Pinnacle’s Vision

To be the Pinnacle of Defense against poverty for families and individuals in Scott, Morgan, and Campbell Counties by providing shelter, food, clothing, and comprehensive social assistance.

Emergency Shelter & Housing 

To provide emergency shelter and housing assistance to families and individuals in Scott, Morgan, and Campbell Counties.

Emergency Food Services

To meet the healthy food needs of families and individuals in Scott, Morgan, and Campbell Counties by offering a community food pantry.

Back on the Rack & Clothing Help

To offer clothing, as well as household and furniture items, to deserving families and individuals in Scott, Morgan, and Campbell Counties.

Comprehensive Social Assistance

To advance the quality of life for families and individuals in the Scott, Morgan, and Campbell County areas through resource and social support services.

Our History

Pinnacle Resource Center began in concept in 2008 when Jerry Voiles along with the Morgan-Scott Project and other concerned community leaders came together to create a coalition whose purpose was to combat the rising conditions of poverty in Scott, Morgan, and Campbell Counties.

By January 1, 2009, the doors to Scott County Homeless Shelter (SCHS) were opened and offered co-ed, drug aware* emergency housing to individuals in our area with Jerry Voiles serving as the first director.

By 2011, SCHS had partnered with Second Harvest Food Bank of East Tennessee to receive regular donations of food items and incredible bulk pricing for food to help stock a food pantry for individuals who need it. The pantry is still an active part of our services and is open every Tuesday to local residents. It’s one of the only “customer choice” pantries in the area. This means patrons actually have an opportunity to “shop” the pantry for items they would like rather than just being handed a pre-made box of goods.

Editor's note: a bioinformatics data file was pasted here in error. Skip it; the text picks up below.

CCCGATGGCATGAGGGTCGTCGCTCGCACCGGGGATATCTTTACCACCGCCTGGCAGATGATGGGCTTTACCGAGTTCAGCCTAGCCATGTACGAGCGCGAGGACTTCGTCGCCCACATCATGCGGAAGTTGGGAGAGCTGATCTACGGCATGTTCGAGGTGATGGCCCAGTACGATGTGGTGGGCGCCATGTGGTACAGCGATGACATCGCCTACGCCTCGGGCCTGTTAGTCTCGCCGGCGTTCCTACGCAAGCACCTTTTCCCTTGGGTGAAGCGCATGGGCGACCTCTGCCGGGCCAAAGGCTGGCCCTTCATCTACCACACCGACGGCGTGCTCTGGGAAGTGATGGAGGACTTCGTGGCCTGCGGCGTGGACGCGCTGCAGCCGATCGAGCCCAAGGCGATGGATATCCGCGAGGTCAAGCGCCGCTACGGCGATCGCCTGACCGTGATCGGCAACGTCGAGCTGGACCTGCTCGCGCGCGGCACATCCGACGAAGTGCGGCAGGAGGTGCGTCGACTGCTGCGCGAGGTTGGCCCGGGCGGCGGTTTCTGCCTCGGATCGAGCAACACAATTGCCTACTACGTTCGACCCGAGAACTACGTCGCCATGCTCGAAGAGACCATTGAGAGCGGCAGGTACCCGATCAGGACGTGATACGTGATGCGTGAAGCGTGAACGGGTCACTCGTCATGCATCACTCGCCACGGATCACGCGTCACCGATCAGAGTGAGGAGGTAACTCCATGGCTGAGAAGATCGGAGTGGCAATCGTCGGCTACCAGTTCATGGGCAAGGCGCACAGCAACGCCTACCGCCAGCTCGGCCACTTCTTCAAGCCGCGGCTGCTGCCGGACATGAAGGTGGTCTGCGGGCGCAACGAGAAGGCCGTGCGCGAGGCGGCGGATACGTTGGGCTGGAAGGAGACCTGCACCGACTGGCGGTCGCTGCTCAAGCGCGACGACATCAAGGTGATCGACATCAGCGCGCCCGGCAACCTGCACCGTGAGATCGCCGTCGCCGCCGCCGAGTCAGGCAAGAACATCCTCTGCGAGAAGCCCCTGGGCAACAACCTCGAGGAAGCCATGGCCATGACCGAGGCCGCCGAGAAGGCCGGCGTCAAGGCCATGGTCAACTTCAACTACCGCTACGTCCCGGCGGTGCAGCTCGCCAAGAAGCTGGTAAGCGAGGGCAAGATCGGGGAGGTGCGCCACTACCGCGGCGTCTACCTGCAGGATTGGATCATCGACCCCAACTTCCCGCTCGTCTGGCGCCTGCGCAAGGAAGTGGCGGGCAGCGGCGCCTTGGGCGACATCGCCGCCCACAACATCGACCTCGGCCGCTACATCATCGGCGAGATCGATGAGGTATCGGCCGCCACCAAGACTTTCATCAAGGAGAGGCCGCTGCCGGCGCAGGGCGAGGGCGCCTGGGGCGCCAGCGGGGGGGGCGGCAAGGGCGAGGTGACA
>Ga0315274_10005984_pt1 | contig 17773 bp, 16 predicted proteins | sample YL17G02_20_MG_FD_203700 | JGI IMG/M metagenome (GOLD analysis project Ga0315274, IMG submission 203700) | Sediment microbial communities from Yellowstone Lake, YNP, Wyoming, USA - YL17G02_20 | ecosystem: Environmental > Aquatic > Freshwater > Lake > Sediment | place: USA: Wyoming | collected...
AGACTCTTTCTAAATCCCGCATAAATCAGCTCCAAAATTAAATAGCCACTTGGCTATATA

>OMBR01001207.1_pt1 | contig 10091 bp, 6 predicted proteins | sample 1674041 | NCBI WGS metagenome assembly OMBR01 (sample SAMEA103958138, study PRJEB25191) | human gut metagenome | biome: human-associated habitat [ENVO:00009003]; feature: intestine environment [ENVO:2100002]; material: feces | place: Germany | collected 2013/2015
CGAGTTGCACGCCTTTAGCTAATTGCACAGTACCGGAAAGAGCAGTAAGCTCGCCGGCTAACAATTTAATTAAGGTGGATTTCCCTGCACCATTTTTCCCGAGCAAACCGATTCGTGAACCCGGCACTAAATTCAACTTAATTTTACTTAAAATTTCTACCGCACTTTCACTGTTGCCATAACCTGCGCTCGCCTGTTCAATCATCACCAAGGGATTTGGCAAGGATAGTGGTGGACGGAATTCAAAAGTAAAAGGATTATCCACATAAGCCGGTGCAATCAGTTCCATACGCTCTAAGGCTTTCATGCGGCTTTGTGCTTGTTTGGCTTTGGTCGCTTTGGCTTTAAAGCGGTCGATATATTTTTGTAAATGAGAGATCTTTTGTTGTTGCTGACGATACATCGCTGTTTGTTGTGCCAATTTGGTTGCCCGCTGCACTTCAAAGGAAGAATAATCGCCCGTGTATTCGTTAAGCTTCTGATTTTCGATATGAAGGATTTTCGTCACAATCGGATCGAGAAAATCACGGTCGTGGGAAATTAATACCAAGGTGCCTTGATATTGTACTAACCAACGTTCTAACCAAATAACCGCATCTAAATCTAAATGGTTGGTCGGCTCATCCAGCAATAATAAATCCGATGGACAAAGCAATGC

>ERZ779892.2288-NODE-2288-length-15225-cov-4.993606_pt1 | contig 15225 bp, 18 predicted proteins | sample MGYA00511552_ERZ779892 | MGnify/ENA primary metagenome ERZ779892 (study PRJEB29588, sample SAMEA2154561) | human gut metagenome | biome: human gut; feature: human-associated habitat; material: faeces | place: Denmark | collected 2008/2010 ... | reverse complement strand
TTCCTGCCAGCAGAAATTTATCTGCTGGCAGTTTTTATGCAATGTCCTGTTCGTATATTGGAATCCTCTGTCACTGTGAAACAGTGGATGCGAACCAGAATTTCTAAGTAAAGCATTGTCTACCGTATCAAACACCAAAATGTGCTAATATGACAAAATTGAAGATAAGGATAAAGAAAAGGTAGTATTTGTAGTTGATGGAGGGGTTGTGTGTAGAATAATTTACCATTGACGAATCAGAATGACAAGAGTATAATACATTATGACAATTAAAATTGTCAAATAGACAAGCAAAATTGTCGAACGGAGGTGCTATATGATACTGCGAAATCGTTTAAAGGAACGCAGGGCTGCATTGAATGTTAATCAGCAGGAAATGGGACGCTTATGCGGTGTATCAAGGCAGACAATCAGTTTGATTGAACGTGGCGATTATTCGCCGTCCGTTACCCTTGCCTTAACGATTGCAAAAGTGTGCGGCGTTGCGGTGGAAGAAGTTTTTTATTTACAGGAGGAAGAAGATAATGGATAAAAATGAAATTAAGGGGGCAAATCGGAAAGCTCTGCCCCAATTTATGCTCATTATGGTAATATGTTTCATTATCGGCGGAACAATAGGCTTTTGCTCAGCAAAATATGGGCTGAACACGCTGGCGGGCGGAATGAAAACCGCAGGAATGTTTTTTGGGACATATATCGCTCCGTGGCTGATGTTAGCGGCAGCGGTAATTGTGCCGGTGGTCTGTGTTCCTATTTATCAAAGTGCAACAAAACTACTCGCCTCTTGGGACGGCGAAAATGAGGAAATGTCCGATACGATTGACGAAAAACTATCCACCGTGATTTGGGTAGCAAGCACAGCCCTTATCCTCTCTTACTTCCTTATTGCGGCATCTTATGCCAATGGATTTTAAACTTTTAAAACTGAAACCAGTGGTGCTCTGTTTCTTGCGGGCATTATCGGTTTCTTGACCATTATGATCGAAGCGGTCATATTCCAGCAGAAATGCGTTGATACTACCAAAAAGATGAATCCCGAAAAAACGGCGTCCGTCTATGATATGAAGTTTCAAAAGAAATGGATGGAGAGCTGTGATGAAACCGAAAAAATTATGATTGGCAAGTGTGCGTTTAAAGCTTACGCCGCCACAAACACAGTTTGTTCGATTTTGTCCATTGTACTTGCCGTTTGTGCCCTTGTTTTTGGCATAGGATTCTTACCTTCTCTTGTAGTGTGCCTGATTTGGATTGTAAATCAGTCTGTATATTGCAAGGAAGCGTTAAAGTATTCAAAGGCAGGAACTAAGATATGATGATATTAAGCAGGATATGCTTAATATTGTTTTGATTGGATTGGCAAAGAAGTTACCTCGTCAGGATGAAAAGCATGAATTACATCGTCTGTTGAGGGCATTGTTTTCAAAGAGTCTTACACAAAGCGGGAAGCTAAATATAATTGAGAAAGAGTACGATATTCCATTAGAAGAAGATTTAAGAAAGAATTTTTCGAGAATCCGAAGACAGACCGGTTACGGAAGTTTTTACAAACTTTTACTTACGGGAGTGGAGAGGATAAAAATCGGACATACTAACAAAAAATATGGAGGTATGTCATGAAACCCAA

In 2012, Jerry Voiles passed away suddenly. The Board of Directors reached out to a former employee, Ray Perry, to ask him to lead the organization. Ray accepted the position and is still our Executive Director today.

By the end of 2012, our organization began receiving a second Tennessee Housing Development Agency grant that allowed us to provide rent and utility assistance to qualifying families and individuals. This grant is still used to house hundreds of homeless families and individuals each year.

The years following were years of growth for our organization. In 2015, we were recognized as  “Homeless Advocate of the Year” for our work and advocation for the homeless population throughout the state at Tennessee’s annual Governor’s Housing Conference. SCHS began widening our scope of provided services by offering life skills training programs, financial management classes, and transportation options for our constituents. By widening our service offerings, we also expanded the population of those we have an opportunity to assist from those who not only stay at the shelter but also directly to members of our community.

SCHS was also growing as a facility during this time. We added family rooms, allowing for families to stay together during their time with us. And in 2017, our facility underwent some big renovations that allowed us to add another family room, as well as moving some administrative office spaces, which ultimately gave us more room for people needing emergency shelter and room to open the Day Center.